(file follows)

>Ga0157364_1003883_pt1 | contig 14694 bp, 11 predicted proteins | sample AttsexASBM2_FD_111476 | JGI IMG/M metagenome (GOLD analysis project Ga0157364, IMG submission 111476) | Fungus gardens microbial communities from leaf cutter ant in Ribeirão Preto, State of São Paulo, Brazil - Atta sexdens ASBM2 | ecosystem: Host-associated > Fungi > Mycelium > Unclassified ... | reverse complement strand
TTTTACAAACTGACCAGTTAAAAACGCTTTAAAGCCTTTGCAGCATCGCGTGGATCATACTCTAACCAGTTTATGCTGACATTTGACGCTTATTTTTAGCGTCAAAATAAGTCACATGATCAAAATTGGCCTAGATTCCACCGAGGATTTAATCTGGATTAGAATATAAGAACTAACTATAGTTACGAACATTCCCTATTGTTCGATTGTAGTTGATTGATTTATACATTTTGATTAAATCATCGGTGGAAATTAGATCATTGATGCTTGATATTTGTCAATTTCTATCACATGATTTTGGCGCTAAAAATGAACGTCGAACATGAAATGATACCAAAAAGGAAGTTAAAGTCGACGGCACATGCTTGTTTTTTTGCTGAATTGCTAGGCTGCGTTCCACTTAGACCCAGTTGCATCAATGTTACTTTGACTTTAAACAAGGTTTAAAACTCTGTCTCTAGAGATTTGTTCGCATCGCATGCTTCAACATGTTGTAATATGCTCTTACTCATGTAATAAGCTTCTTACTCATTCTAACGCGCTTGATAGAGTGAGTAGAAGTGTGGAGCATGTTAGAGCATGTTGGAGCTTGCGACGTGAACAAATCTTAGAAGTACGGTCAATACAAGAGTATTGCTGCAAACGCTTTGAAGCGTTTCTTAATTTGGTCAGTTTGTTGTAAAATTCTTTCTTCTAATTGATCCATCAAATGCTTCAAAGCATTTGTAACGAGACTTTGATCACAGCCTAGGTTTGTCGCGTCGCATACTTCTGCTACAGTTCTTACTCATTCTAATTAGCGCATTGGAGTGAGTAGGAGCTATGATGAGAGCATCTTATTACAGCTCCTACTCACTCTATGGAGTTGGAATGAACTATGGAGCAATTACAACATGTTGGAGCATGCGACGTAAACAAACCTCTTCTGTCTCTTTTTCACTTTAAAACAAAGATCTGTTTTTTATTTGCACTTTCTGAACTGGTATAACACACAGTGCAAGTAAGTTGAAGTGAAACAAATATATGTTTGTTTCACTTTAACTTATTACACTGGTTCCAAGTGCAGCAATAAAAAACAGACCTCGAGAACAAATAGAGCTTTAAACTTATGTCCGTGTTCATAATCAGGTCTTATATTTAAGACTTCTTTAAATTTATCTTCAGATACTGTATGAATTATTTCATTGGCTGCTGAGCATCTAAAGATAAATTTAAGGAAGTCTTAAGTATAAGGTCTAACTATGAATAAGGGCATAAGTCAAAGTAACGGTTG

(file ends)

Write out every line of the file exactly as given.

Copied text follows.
>Ga0157364_1003883_pt1 | contig 14694 bp, 11 predicted proteins | sample AttsexASBM2_FD_111476 | JGI IMG/M metagenome (GOLD analysis project Ga0157364, IMG submission 111476) | Fungus gardens microbial communities from leaf cutter ant in Ribeirão Preto, State of São Paulo, Brazil - Atta sexdens ASBM2 | ecosystem: Host-associated > Fungi > Mycelium > Unclassified ... | reverse complement strand
TTTTACAAACTGACCAGTTAAAAACGCTTTAAAGCCTTTGCAGCATCGCGTGGATCATACTCTAACCAGTTTATGCTGACATTTGACGCTTATTTTTAGCGTCAAAATAAGTCACATGATCAAAATTGGCCTAGATTCCACCGAGGATTTAATCTGGATTAGAATATAAGAACTAACTATAGTTACGAACATTCCCTATTGTTCGATTGTAGTTGATTGATTTATACATTTTGATTAAATCATCGGTGGAAATTAGATCATTGATGCTTGATATTTGTCAATTTCTATCACATGATTTTGGCGCTAAAAATGAACGTCGAACATGAAATGATACCAAAAAGGAAGTTAAAGTCGACGGCACATGCTTGTTTTTTTGCTGAATTGCTAGGCTGCGTTCCACTTAGACCCAGTTGCATCAATGTTACTTTGACTTTAAACAAGGTTTAAAACTCTGTCTCTAGAGATTTGTTCGCATCGCATGCTTCAACATGTTGTAATATGCTCTTACTCATGTAATAAGCTTCTTACTCATTCTAACGCGCTTGATAGAGTGAGTAGAAGTGTGGAGCATGTTAGAGCATGTTGGAGCTTGCGACGTGAACAAATCTTAGAAGTACGGTCAATACAAGAGTATTGCTGCAAACGCTTTGAAGCGTTTCTTAATTTGGTCAGTTTGTTGTAAAATTCTTTCTTCTAATTGATCCATCAAATGCTTCAAAGCATTTGTAACGAGACTTTGATCACAGCCTAGGTTTGTCGCGTCGCATACTTCTGCTACAGTTCTTACTCATTCTAATTAGCGCATTGGAGTGAGTAGGAGCTATGATGAGAGCATCTTATTACAGCTCCTACTCACTCTATGGAGTTGGAATGAACTATGGAGCAATTACAACATGTTGGAGCATGCGACGTAAACAAACCTCTTCTGTCTCTTTTTCACTTTAAAACAAAGATCTGTTTTTTATTTGCACTTTCTGAACTGGTATAACACACAGTGCAAGTAAGTTGAAGTGAAACAAATATATGTTTGTTTCACTTTAACTTATTACACTGGTTCCAAGTGCAGCAATAAAAAACAGACCTCGAGAACAAATAGAGCTTTAAACTTATGTCCGTGTTCATAATCAGGTCTTATATTTAAGACTTCTTTAAATTTATCTTCAGATACTGTATGAATTATTTCATTGGCTGCTGAGCATCTAAAGATAAATTTAAGGAAGTCTTAAGTATAAGGTCTAACTATGAATAAGGGCATAAGTCAAAGTAACGGTTG